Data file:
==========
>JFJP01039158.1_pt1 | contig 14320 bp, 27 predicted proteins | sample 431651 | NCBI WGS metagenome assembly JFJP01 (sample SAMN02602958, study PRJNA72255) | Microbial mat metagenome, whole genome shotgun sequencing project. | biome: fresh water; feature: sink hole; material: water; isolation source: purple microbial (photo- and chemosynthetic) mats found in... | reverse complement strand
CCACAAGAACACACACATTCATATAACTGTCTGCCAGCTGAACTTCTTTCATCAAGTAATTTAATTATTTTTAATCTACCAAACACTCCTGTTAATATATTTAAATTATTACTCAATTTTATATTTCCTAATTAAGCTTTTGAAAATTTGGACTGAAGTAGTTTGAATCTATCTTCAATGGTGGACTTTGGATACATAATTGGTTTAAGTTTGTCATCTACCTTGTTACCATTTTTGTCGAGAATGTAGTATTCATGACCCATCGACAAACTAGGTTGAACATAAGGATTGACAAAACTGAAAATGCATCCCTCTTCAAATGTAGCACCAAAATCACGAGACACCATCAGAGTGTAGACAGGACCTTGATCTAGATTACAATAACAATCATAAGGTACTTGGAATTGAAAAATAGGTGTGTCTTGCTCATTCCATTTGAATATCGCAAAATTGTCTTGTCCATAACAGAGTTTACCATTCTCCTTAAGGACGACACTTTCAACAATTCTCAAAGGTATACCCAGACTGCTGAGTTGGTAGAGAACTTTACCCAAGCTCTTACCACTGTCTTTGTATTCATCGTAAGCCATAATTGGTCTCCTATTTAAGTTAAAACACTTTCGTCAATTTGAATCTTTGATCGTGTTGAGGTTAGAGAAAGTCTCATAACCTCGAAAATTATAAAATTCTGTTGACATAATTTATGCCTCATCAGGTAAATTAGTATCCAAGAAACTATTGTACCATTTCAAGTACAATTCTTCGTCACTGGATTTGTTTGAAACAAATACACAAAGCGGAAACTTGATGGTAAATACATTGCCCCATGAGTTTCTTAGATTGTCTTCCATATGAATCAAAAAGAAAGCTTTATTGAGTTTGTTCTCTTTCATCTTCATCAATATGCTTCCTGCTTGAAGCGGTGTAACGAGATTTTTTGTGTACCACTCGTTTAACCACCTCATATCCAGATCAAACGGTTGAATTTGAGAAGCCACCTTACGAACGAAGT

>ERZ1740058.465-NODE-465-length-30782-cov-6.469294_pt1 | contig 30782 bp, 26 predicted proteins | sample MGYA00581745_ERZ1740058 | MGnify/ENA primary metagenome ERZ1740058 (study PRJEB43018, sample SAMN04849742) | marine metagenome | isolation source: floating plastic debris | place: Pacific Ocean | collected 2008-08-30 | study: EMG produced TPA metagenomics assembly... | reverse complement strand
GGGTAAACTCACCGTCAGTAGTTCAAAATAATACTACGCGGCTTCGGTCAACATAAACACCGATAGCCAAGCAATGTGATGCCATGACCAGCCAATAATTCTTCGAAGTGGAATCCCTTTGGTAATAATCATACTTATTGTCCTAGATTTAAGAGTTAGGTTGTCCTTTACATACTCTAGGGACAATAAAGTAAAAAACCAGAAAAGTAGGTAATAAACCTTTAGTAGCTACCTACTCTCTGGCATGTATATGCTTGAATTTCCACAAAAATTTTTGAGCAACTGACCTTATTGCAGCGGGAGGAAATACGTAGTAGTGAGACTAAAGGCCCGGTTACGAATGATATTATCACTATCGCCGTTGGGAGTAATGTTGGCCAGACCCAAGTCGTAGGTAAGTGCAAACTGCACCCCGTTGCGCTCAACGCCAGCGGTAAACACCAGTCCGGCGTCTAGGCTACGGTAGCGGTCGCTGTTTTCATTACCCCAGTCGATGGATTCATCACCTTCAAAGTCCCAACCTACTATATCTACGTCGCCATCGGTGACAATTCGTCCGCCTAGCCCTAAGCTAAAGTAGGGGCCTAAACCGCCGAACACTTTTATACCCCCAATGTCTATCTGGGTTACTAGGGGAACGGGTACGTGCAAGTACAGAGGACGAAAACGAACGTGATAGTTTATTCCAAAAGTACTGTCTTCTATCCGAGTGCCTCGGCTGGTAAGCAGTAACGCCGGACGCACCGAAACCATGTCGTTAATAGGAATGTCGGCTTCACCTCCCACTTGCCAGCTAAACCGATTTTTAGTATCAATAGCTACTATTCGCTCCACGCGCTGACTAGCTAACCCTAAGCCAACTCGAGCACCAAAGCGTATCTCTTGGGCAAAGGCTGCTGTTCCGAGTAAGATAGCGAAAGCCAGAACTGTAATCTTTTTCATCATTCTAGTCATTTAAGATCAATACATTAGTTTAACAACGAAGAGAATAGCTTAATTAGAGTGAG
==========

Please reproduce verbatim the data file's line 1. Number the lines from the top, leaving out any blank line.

>JFJP01039158.1_pt1 | contig 14320 bp, 27 predicted proteins | sample 431651 | NCBI WGS metagenome assembly JFJP01 (sample SAMN02602958, study PRJNA72255) | Microbial mat metagenome, whole genome shotgun sequencing project. | biome: fresh water; feature: sink hole; material: water; isolation source: purple microbial (photo- and chemosynthetic) mats found in... | reverse complement strand